This answer will attempt to answer the question at multiple levels, as follows:
Section I explains the basics of how to calculate this yourself.
Section II provides updated calculations based on Section I.
Section III provides an abstracted way to determine this based only on the total network hashrate and the total number of coins in circulation.
In terms of power efficiency, the reigning champ was the Nvidia 750Ti. That GPU will get you 250H/s and use about 30-40W power. For efficiency, that puts it around 6H/s/W.
With the optimized ARM64 code I've been working on, a small ARM64 box (like a high end TV box) can get you 22H/s using less than 5W power. Much slower mining, but much higher efficiency, ...
There are no ASICS yet, and GPUs are about 2-4x faster than CPUs. Monero's PoW algorithm has a large memory requirement that would make it difficult to use an ASIC and less advantageous to use a GPU over a CPU than in Bitcoin.
From the Monero Missives:
We're also quite happy to announce the addition of a new feature to
Monero: Smart Mining. This is a ...
It looks like your hash-rate is calculated in the following code:
hashes_done = 0;
/* scan nonces for a proof-of-work hash */
rc = scanhash_cryptonight(thr_id, work.data, work.target, max_nonce, &hashes_done);
/* record scanhash elapsed time */
Usually that error means the share your miner submitted was garbage, and didn't actually verify on the pool. Sometimes it means the share was submitted too late, and the pool has already moved on to the next block. But if you keep getting it over and over, then your miner code is broken (or you're using the wrong algorithm).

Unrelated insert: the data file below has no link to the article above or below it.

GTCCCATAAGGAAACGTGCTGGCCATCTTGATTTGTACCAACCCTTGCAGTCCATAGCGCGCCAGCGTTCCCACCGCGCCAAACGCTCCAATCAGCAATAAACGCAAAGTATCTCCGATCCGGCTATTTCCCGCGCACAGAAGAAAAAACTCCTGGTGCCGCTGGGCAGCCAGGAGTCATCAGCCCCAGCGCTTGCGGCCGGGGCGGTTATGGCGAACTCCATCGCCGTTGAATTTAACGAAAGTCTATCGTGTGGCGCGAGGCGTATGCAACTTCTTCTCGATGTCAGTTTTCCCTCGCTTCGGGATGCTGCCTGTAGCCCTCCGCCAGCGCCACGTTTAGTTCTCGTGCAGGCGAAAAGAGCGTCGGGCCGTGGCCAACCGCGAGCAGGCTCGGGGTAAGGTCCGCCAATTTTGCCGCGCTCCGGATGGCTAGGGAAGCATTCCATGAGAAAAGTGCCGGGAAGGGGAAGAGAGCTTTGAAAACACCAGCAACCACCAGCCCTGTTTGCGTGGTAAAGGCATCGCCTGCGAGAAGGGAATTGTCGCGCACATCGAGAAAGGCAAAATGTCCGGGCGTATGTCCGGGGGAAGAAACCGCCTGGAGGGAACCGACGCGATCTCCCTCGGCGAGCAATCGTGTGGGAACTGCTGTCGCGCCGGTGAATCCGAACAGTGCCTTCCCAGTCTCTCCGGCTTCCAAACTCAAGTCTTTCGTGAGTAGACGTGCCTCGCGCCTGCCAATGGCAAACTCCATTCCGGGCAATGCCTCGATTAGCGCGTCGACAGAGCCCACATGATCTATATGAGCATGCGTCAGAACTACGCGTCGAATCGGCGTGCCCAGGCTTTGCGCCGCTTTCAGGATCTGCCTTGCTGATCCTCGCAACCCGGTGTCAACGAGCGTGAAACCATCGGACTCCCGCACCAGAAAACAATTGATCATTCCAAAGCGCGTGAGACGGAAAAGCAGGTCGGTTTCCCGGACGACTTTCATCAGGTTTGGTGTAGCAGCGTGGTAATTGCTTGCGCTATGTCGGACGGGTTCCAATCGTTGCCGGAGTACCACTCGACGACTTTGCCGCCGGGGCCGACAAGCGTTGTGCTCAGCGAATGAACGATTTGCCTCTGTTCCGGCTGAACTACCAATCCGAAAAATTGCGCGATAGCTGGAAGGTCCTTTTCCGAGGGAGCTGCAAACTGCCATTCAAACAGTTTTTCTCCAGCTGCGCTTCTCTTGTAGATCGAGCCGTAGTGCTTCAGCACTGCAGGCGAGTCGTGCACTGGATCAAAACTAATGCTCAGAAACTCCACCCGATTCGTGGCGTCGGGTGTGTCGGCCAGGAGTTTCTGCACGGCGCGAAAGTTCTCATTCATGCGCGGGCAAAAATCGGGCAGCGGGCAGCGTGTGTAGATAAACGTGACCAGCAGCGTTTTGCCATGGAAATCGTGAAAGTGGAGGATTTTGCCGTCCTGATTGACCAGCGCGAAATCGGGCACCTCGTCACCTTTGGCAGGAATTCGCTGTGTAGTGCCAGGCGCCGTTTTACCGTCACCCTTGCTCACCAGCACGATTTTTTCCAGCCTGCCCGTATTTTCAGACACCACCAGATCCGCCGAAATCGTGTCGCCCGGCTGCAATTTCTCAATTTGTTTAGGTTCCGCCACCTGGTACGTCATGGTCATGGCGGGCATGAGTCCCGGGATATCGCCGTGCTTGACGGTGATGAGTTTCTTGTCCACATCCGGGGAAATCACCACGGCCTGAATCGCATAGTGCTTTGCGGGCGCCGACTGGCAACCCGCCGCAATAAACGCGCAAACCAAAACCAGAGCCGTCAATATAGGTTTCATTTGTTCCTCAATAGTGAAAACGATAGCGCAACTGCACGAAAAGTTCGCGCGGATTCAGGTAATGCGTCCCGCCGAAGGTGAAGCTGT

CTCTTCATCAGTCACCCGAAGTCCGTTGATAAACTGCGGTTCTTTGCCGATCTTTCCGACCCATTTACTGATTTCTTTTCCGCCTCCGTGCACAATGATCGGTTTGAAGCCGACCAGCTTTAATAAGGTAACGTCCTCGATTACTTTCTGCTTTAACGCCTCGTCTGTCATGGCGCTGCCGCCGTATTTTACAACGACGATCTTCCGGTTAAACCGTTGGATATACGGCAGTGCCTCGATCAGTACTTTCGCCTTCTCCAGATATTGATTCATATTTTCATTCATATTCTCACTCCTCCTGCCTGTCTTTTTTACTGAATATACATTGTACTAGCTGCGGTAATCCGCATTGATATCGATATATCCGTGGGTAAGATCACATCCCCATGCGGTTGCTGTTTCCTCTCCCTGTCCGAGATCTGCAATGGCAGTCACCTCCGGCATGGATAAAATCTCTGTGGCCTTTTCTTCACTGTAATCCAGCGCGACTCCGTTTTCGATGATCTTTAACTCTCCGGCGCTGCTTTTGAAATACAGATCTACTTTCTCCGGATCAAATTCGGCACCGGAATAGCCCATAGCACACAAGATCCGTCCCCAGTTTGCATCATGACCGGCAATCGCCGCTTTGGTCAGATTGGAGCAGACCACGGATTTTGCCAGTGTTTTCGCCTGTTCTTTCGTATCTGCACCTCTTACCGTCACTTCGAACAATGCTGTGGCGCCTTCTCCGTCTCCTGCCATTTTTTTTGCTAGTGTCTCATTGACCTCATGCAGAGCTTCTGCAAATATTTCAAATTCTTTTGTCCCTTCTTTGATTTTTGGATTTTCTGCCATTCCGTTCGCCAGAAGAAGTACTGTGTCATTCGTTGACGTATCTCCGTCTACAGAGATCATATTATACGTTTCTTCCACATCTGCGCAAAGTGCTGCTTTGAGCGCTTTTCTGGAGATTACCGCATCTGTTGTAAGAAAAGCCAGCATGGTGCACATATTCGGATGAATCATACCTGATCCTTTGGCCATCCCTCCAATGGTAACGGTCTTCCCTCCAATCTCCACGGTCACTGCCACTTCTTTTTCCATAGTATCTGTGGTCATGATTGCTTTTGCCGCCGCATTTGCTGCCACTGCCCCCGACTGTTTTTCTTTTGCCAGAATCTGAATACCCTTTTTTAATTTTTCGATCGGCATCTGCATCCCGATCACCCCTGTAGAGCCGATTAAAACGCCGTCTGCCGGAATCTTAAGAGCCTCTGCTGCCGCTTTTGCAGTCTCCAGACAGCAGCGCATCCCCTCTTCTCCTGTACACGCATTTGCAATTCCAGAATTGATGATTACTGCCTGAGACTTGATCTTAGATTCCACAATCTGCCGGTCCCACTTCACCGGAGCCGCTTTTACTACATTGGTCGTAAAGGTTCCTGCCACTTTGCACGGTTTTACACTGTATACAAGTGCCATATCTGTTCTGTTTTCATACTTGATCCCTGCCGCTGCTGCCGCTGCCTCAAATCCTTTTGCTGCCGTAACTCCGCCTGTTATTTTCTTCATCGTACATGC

The most profitable consumer-grade hardware that I know of is the GTX 750 Ti (an nVidia GPU). This is on a Hashrate per Energy Used basis, since the marginal cost of mining is the energy spent. It gets ~250 H/s for ~35 W. Some intel CPUs can get ~200 H/s for ~45-60 W, so CPUs aren't at that much of a disadvantage. GPUs tend to be cheaper, however, and you ...
Right now Wolf's OpenCL XMR Miner for AMD GPUs (open source) and Claymore CryptoNote GPU Miner (proprietary) are probably the most efficient.
It is believed that Monero is still quite far away from ASIC mining largely because of the memory requirement and that CryptoNight takes advantage of the AES-NI instruction set on modern PCs. The relative advantage ...
You can solo mine without using a private pool. Hyc modified ccminer and wolf's AMD miner to be able to do solo mining. Unfortunately, no binaries have been made for windows for nvidia version.
Wolf's has windows binaries
For ccminer you use a URL of the form
People visiting this question in the future will find the answers provided are out of date. This website lists user-submitted hardware benchmarks that include Monero mining hashrate, power consumption, and configuration settings. The creator told me they were adding features to make it easier to search and sort the data.
EDIT: the original bytehost5 URL ...
I have MSI R9 290X and on stock settings it gives 775H/s with Wolf's miner vs 790H/s with Claymore's miner with fee turned on. With -nofee 1 flag Claymore's miner shows 760H/s. Of course these numbers slightly vary.
I've been running a full node on a Geekbox for the past 6 months. This uses an RK3368 SOC with 8 Cortex-A53 cores and 2GB RAM. It's running Debian Jessie for ARM64. This little box is powerful enough to compile the entire bitmonero source tree natively (but it's still faster to cross-compile from a full-blown PC).
With the performance enhancements due to ...
For the node part, is the monero code compatible with ARM devices?
Yes, there are even binaries for ARMv7, which can be found here. Alternatively, you could compile from master. From the pull requests to master, it is clear that the Monero developers are maintaining ARM support.
Has anyone actually tried running a monero node in an ARM device?
Yes, a ...
Wolf's GPU miner works with AMD integrated GPUs too. I tested it several months ago. https://twitter.com/hyc_symas/status/695730032291917825
On the A10-4600M each CPU thread got about 50H/s. In my laptop, the dGPU gets about 90H/s. The iGPU gets around 40H/s. These numbers are from memory and I may be misremembering.
With the current AMD driver on Linux, ...
That statement does not mean that CPU mining is generally more profitable than GPU mining. The emphasis should be on significantly reduces. The large memory footprint of CryptoNight is a large reason for this.